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Honest and ethical people tend to assume others will act honestly. Unfortunately crooks, cheats and fraudsters often rely on that assumption in crafting techniques and schemes to commit crimes against companies.
In order to catch, or better, to prevent, a crook from succeeding, you may need to rely on advice and the experience of professionals who have dealt with “bad guys” on a regular basis. I’ve seen many a risk matrix which would catch or prevent an honest person from succeeding with a fraudulent scheme. But the real challenge is preventing a dishonest person from succeeding. You see the problem. It is like trying to cross-examine a witness who has no compunction about lying. The witness can wiggle out of almost any trap simply by making up new “facts.”
The only solution I have seen is to get help from people who have experience working with crooks, cheats and fraudsters of all types. Usually, that means someone with law enforcement experience. But it is not only those with law enforcement experience who have a facility for dealing with fraudsters. There are others who have not had that experience, but have dealt with wrongdoers enough to be able to get out of their own mold and into the mind of the bad guy. It is a matter of experience.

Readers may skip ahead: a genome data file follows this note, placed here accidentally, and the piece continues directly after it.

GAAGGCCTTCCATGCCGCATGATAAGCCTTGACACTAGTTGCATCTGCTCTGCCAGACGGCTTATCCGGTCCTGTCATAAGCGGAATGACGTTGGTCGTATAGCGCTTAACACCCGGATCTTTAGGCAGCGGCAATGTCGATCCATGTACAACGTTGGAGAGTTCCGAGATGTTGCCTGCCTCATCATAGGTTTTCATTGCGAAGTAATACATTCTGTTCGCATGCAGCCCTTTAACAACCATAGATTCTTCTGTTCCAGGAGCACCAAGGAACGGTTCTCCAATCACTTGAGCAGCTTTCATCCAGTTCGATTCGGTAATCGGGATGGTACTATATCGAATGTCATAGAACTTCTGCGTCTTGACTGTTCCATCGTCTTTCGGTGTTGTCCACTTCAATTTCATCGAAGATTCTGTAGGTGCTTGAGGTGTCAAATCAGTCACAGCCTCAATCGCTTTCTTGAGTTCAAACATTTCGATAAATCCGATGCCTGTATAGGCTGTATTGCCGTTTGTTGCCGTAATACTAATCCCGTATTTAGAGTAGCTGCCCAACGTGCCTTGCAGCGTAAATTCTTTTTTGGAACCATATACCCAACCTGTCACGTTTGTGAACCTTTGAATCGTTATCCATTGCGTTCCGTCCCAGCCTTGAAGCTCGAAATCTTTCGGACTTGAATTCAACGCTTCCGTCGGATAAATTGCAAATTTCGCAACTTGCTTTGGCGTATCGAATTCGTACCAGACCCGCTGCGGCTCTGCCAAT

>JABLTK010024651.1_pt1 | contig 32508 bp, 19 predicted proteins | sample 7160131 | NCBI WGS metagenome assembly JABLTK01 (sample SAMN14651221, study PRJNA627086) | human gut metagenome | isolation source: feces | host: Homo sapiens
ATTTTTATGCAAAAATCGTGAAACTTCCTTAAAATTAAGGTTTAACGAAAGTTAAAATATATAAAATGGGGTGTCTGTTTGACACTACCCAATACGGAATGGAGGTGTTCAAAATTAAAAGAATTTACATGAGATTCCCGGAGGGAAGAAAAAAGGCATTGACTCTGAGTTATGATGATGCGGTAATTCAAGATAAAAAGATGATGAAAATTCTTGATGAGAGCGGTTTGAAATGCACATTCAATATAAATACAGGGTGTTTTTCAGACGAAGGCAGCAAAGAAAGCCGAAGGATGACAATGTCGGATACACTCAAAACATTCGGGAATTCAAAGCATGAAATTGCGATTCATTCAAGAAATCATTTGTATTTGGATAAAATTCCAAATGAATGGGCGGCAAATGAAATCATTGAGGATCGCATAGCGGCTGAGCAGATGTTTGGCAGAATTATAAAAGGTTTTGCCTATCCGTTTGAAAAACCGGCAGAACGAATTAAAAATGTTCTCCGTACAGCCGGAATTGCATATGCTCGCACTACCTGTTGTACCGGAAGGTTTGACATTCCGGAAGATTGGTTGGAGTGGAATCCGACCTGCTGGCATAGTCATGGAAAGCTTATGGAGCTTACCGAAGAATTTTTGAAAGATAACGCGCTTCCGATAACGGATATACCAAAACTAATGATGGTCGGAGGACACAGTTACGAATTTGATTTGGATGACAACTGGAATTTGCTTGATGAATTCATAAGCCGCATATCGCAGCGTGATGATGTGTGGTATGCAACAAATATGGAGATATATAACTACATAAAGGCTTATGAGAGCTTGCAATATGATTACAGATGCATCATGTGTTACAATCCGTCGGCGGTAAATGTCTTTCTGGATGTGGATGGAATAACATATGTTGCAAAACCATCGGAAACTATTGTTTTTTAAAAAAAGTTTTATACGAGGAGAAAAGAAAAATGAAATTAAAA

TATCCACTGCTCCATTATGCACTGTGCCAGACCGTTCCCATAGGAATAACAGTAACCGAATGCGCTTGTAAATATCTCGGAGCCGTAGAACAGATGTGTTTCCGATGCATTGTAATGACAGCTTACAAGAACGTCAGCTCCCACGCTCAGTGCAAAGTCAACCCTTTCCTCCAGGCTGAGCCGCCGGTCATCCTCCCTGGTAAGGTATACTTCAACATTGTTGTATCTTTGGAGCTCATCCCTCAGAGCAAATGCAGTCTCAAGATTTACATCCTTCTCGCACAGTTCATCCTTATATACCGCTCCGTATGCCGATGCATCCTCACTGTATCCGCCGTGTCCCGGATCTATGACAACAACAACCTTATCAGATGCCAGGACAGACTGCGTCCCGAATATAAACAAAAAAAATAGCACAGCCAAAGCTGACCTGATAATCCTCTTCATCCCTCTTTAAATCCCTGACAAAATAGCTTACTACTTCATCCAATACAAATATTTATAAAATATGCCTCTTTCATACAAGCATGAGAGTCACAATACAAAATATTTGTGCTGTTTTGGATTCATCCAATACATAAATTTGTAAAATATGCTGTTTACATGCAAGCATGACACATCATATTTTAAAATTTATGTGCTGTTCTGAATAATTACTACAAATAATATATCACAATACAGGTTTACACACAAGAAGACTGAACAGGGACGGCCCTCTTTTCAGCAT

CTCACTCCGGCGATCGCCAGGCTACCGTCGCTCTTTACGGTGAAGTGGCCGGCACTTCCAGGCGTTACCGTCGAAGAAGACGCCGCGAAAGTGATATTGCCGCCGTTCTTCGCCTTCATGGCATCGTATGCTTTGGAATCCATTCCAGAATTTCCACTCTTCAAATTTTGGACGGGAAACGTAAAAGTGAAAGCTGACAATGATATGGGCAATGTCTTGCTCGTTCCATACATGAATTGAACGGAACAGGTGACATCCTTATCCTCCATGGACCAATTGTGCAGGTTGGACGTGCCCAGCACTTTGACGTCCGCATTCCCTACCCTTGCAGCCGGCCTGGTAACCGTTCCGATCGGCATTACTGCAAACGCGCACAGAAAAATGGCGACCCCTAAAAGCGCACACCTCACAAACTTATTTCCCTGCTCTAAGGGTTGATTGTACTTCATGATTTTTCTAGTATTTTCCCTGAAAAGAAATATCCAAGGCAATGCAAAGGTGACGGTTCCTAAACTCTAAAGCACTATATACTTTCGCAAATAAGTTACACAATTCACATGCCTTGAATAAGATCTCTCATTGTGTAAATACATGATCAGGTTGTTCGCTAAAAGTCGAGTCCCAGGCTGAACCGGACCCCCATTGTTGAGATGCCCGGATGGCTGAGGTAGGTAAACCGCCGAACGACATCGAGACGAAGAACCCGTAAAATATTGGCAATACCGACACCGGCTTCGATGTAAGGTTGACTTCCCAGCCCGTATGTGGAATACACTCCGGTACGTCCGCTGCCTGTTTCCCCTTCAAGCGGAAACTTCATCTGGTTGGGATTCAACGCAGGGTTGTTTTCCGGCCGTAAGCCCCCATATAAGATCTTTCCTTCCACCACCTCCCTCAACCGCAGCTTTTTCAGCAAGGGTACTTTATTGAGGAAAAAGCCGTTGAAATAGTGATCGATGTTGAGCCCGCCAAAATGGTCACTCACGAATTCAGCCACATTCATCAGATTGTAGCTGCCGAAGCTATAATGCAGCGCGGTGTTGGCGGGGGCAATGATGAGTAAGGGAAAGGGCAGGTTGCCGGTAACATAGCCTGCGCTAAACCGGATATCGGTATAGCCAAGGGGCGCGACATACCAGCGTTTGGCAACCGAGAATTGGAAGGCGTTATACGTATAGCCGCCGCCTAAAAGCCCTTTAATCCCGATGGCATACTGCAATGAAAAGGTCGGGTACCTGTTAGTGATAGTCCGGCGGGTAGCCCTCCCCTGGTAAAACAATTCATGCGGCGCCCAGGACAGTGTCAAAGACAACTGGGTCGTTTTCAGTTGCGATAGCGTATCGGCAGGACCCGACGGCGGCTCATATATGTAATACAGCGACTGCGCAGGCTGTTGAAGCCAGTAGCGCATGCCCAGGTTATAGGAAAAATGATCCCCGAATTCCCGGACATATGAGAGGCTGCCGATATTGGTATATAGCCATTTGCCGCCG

So when you review a risk plan or other device being used to analyze or prevent wrongdoing, be sure that someone involved in the process knows how not to be honest.
I would not suggest using the practice popular in the cyber world – that is, retaining a hacker or other cyber crook. It may work for cyber investigations, but the last person you want to educate about your company and its protective devices and plans is a credentialed fraudster.
Bart M. Schwartz is the chairman of Guidepost Solutions LLC, a global leader in investigations, due diligence, security and technology consulting, immigration and cross-border consulting, and monitoring and compliance solutions. Bart can be reached at firstname.lastname@example.org.